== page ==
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Autor(en): 
  • Ellen H. Richards
  • Laboratory Notes on Industrial Water Analysis, A Survey Course for Engineers 
     

    (Buch)
    Dieser Artikel gilt, aufgrund seiner Grösse, beim Versand als 2 Artikel!


    Übersicht
     
    Lieferstatus:   i.d.R. innert 5-10 Tagen versandfertig
    Veröffentlichung:  2007  
    Genre:  Naturwissensch., Medizin, Technik 
    ISBN:  9781408608449 
    EAN-Code: 
    9781408608449 
    Verlag:  Style Press 
    Einband:  Kartoniert  
    Sprache:  English  
    Dimensionen:  H 216 mm / B 140 mm / D 4 mm 
    Gewicht:  114 gr 
    Seiten:  80 
    Zus. Info:  Paperback 
    Bewertung: Titel bewerten / Meinung schreiben
    Inhalt:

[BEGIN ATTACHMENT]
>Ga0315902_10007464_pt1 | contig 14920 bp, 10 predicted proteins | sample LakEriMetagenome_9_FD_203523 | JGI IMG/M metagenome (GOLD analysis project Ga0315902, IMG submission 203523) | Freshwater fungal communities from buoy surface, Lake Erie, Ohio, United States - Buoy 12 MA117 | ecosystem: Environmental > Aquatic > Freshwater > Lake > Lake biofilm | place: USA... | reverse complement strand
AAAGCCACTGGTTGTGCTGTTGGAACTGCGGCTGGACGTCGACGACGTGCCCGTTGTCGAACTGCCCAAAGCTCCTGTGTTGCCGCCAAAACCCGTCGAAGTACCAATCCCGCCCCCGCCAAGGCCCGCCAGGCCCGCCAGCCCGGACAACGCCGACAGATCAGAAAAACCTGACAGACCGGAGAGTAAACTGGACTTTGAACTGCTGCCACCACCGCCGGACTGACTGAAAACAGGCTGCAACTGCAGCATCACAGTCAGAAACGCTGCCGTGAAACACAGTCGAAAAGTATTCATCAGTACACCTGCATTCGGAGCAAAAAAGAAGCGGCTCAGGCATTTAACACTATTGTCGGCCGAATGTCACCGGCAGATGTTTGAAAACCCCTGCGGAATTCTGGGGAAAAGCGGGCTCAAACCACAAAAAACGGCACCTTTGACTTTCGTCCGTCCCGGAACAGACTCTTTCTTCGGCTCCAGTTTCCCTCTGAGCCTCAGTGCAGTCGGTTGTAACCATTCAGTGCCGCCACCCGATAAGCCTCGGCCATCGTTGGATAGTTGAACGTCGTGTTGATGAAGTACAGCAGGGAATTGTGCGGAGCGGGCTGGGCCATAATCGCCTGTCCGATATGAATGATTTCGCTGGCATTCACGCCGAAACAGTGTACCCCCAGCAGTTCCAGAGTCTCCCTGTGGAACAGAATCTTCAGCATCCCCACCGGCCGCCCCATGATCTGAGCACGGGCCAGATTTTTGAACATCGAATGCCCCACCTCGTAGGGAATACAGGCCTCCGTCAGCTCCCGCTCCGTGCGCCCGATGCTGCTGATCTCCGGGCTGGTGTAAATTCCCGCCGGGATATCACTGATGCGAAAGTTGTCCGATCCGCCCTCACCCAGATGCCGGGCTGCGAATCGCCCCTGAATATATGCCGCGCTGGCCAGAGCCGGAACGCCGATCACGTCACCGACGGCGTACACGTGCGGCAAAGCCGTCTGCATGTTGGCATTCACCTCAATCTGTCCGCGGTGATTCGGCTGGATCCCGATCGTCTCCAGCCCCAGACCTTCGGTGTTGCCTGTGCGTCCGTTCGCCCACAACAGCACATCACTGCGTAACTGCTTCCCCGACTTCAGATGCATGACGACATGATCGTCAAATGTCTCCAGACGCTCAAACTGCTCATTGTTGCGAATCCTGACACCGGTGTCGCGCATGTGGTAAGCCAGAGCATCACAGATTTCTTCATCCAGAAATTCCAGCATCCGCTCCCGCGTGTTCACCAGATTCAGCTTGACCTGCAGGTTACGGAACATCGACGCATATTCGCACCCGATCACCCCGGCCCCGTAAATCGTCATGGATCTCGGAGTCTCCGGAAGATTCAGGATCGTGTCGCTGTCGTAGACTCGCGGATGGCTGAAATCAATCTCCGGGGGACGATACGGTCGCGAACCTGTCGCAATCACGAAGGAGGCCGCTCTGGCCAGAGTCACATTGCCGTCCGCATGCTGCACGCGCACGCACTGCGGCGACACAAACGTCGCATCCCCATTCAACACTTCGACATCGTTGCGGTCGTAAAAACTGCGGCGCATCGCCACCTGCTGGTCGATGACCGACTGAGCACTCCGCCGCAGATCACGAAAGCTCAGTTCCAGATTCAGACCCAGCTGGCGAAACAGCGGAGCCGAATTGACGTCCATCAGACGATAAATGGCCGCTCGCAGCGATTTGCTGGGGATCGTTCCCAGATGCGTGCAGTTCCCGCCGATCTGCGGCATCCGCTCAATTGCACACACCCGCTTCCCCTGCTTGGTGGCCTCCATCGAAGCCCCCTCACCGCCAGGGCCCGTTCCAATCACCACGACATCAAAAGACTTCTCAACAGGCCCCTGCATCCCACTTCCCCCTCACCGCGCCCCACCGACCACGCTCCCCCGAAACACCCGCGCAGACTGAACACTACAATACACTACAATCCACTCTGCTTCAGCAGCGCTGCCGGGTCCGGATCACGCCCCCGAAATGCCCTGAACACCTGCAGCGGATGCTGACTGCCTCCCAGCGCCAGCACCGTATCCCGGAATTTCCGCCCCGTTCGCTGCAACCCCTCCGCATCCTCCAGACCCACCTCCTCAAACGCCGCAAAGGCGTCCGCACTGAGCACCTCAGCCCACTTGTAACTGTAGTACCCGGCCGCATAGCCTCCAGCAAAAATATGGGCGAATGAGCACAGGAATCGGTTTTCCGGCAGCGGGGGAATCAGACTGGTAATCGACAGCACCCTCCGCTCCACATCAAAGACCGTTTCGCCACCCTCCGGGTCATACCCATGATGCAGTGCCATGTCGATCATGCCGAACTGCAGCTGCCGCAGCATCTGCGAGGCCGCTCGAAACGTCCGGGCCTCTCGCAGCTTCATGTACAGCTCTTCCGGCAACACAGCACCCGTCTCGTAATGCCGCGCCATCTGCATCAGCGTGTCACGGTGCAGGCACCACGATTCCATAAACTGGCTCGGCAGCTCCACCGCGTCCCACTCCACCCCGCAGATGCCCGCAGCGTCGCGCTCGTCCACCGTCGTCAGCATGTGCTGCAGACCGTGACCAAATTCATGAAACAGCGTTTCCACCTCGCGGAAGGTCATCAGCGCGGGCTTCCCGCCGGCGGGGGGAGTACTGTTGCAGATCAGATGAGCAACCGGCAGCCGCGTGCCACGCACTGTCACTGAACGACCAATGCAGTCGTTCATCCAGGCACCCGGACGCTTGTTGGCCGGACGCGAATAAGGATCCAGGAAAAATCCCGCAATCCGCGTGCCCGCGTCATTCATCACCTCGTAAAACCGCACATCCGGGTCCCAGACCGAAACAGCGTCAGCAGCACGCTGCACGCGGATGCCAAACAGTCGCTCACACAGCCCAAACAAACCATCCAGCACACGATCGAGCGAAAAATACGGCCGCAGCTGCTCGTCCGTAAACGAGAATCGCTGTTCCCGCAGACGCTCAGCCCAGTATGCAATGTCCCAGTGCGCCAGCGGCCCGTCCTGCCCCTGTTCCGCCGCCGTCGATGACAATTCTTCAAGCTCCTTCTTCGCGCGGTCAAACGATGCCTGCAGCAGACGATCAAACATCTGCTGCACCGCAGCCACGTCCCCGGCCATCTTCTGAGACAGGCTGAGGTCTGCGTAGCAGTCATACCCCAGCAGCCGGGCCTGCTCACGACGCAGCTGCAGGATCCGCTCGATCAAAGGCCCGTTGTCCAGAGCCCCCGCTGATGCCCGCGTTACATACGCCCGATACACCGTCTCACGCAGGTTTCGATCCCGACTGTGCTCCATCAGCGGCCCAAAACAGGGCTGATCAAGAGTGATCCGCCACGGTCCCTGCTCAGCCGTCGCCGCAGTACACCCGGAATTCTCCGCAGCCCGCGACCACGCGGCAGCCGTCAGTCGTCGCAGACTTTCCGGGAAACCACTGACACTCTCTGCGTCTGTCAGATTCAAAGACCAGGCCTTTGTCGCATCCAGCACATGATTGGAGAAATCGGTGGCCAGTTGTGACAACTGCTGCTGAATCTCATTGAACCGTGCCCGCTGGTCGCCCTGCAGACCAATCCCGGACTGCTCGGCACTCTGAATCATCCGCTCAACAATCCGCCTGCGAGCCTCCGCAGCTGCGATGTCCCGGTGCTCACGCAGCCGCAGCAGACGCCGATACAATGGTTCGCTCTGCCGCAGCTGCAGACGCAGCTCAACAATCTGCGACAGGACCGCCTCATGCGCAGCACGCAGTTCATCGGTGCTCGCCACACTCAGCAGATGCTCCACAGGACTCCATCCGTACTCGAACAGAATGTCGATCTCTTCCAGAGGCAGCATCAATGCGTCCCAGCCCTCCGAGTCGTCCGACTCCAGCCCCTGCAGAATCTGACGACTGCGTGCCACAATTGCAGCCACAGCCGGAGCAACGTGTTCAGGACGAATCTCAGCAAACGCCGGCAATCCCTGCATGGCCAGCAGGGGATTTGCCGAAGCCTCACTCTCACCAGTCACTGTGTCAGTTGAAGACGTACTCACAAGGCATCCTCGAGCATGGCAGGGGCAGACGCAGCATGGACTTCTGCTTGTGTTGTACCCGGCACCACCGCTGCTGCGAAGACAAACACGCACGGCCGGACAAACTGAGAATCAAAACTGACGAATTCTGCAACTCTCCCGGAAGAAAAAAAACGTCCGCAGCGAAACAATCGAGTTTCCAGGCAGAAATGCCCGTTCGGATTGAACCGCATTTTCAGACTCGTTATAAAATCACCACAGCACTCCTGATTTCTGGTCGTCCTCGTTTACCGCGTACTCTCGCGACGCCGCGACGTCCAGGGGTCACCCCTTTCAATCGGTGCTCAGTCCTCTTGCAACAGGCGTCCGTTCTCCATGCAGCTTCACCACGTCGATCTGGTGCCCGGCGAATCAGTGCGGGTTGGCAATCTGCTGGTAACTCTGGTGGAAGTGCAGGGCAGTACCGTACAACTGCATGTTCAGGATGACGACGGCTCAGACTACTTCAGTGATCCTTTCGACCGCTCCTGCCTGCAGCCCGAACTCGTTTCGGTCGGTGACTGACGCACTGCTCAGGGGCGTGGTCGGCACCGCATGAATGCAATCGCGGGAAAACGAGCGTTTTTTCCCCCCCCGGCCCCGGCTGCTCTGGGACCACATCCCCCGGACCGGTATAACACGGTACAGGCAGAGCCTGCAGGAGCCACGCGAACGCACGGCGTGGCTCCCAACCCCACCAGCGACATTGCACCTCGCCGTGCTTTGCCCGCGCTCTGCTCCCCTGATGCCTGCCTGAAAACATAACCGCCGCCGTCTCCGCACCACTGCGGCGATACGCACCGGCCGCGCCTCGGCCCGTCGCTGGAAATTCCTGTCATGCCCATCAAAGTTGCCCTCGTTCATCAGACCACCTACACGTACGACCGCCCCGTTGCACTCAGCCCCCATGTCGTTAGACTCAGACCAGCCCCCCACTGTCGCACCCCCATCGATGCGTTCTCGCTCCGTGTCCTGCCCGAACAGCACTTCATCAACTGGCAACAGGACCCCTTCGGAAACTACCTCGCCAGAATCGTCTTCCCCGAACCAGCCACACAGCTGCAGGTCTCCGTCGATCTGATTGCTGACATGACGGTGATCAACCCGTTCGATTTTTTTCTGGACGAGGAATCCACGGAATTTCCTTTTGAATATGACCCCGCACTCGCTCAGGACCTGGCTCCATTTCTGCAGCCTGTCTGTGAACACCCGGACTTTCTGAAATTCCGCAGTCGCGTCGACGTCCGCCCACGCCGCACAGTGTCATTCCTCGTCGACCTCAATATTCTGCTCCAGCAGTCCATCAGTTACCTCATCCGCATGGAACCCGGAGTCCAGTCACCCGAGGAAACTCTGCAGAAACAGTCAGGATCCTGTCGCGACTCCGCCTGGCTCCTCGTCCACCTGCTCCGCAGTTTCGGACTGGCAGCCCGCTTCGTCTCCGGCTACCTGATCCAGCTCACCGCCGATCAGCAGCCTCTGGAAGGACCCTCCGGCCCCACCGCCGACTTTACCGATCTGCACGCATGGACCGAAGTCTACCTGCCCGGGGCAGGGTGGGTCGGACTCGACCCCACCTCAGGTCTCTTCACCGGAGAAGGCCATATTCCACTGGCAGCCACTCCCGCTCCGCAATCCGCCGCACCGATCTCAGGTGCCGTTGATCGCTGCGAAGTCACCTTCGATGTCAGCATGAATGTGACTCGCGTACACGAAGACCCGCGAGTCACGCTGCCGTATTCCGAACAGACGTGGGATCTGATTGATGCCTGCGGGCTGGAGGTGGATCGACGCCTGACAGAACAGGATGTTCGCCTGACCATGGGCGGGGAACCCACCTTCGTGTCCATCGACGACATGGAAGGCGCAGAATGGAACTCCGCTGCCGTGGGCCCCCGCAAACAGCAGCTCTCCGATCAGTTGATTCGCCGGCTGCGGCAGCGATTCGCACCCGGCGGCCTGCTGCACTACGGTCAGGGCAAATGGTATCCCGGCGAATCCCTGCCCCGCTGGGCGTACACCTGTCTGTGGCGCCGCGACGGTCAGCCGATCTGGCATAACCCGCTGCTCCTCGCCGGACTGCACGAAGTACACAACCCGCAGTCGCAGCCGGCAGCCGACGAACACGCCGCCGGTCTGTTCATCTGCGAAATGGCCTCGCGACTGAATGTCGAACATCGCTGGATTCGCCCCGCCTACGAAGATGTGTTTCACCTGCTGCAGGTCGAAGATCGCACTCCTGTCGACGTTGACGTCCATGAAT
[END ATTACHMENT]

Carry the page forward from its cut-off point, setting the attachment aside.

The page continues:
LABORATORY NOTES ON INDUSTRIAL WATER. -- 1908 - TABLE OF CONTENTS . LABORATORY NOTES ON INDUSTRIAL WATER ANALYSIS. PART I. INTRODUCTION. WATER is needed for many uses, the quality desired varying with the needs of the industry. The quality of water found depends upon the geological formations over which it flows or through which it percolates, and upon the previous use which man has made of it. Because of the growing scarcity of the supply, the increasing use per capita, the congestion of popula- tion and the occupation of even the desert and mountain slope, the securing of either safe potable water or water suited to manufacturing purposes becomes more and more difficult, and there is demanded a closer study of the countrys resources and of waters suited to the different uses. Restrictions will undoubtedly be adopted in the near future preventing not only sheer waste and pollution, but assigning various supplies to the most suitable uses. In other words, certain sources of water supply must be saved for the most important needs, and certain other sources must be so treated as to make them usable. Water unsatisfactory for one purpose may be or may be made quite satisfactory for another. The present generation of engineers may not be confronted with these problems, but the students now in training will certainly meet them, and should go to them untrammeled by the practice of the past. Leaving aside potable water, there is a demand for water for steam, for dyeing and textile manufacturing, for brewing, for chemical processes, etc. While each industry has its own peculiar requirements to be determined by the expert chemist, yet the engineer, in deciding upon recommendations, is oftenrequired to estimate the value of water for general purposes. It is of great service to him if he is able to reject at once, to classify as good, or to put into the doubtful category the samples he is examining. If this can be done in the field or in the office, so much the better. The one essential point is that the engineer should recognize both his own limitations and those of the method he employs. A trained and experienced chemist may see more meaning in a given reaction than the ordinary observer. A given test may reveal only a part of the truth, or, in unusual circumstances, it may be misleading. But with all these risks of imperfect work, there are many occasions when a little knowledge is a wholly valuable possession, .so that it is worth while for the student to spend thirty hours on a series of experiments which will indicate methods of attack and may save weeks in the future. Water taken from the deep ground is a sort of residual mother liquor derived from years of time and miles of travel. Surface waters are usually mixed with more or less ground water. The evaporation of water for steam involves a concentration of whatever the feed water holds in suspension or solution, leav- ing in the boiler a thick mud or a coating of more or less stony scale. This is a detriment to the efficiency of the boiler as an evaporator and to its strength as well. It follows, therefore, LABORATORY NOTES 3 that s good water for steam production should be fairly free from suspended clay and earth, from silica, and from easily precipitated iron compounds, from calcium and magnesium bicarbonates, which are precipitated on boiling, and from carbonates and sulphates, which are left as a residue onevaporation. The more friable substances may be removed to a great extent by frequent blowing off. This involves some waste of power, and involves much inconvenience...
      
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